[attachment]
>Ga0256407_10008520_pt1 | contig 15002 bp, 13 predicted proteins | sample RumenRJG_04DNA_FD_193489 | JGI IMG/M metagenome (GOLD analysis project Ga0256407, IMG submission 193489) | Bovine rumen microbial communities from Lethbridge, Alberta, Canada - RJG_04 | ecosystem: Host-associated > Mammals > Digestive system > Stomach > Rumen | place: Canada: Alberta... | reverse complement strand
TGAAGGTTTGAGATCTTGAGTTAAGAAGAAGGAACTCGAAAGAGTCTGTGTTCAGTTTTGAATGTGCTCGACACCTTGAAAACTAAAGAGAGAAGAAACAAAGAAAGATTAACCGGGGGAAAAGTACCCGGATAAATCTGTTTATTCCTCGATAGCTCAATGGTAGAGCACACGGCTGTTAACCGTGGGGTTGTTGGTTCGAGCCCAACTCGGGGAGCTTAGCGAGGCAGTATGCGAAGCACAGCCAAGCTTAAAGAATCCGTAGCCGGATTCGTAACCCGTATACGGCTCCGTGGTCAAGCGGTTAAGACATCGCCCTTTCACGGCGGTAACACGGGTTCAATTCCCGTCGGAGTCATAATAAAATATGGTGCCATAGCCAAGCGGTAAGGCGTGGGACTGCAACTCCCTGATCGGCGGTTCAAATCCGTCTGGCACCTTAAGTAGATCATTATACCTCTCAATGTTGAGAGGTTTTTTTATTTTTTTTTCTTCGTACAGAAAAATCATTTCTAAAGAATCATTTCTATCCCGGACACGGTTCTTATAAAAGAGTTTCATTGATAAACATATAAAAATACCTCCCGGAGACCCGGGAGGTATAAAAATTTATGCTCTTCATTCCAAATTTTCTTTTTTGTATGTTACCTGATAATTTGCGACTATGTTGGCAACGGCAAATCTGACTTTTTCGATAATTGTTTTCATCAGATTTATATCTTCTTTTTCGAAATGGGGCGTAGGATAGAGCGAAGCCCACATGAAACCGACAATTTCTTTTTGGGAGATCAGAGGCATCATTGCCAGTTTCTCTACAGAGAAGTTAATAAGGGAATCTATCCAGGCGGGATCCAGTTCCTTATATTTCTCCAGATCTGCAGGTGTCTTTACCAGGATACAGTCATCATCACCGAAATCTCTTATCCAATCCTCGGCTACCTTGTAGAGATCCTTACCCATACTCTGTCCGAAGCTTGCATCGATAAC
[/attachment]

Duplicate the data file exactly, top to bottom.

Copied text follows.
>Ga0256407_10008520_pt1 | contig 15002 bp, 13 predicted proteins | sample RumenRJG_04DNA_FD_193489 | JGI IMG/M metagenome (GOLD analysis project Ga0256407, IMG submission 193489) | Bovine rumen microbial communities from Lethbridge, Alberta, Canada - RJG_04 | ecosystem: Host-associated > Mammals > Digestive system > Stomach > Rumen | place: Canada: Alberta... | reverse complement strand
TGAAGGTTTGAGATCTTGAGTTAAGAAGAAGGAACTCGAAAGAGTCTGTGTTCAGTTTTGAATGTGCTCGACACCTTGAAAACTAAAGAGAGAAGAAACAAAGAAAGATTAACCGGGGGAAAAGTACCCGGATAAATCTGTTTATTCCTCGATAGCTCAATGGTAGAGCACACGGCTGTTAACCGTGGGGTTGTTGGTTCGAGCCCAACTCGGGGAGCTTAGCGAGGCAGTATGCGAAGCACAGCCAAGCTTAAAGAATCCGTAGCCGGATTCGTAACCCGTATACGGCTCCGTGGTCAAGCGGTTAAGACATCGCCCTTTCACGGCGGTAACACGGGTTCAATTCCCGTCGGAGTCATAATAAAATATGGTGCCATAGCCAAGCGGTAAGGCGTGGGACTGCAACTCCCTGATCGGCGGTTCAAATCCGTCTGGCACCTTAAGTAGATCATTATACCTCTCAATGTTGAGAGGTTTTTTTATTTTTTTTTCTTCGTACAGAAAAATCATTTCTAAAGAATCATTTCTATCCCGGACACGGTTCTTATAAAAGAGTTTCATTGATAAACATATAAAAATACCTCCCGGAGACCCGGGAGGTATAAAAATTTATGCTCTTCATTCCAAATTTTCTTTTTTGTATGTTACCTGATAATTTGCGACTATGTTGGCAACGGCAAATCTGACTTTTTCGATAATTGTTTTCATCAGATTTATATCTTCTTTTTCGAAATGGGGCGTAGGATAGAGCGAAGCCCACATGAAACCGACAATTTCTTTTTGGGAGATCAGAGGCATCATTGCCAGTTTCTCTACAGAGAAGTTAATAAGGGAATCTATCCAGGCGGGATCCAGTTCCTTATATTTCTCCAGATCTGCAGGTGTCTTTACCAGGATACAGTCATCATCACCGAAATCTCTTATCCAATCCTCGGCTACCTTGTAGAGATCCTTACCCATACTCTGTCCGAAGCTTGCATCGATAAC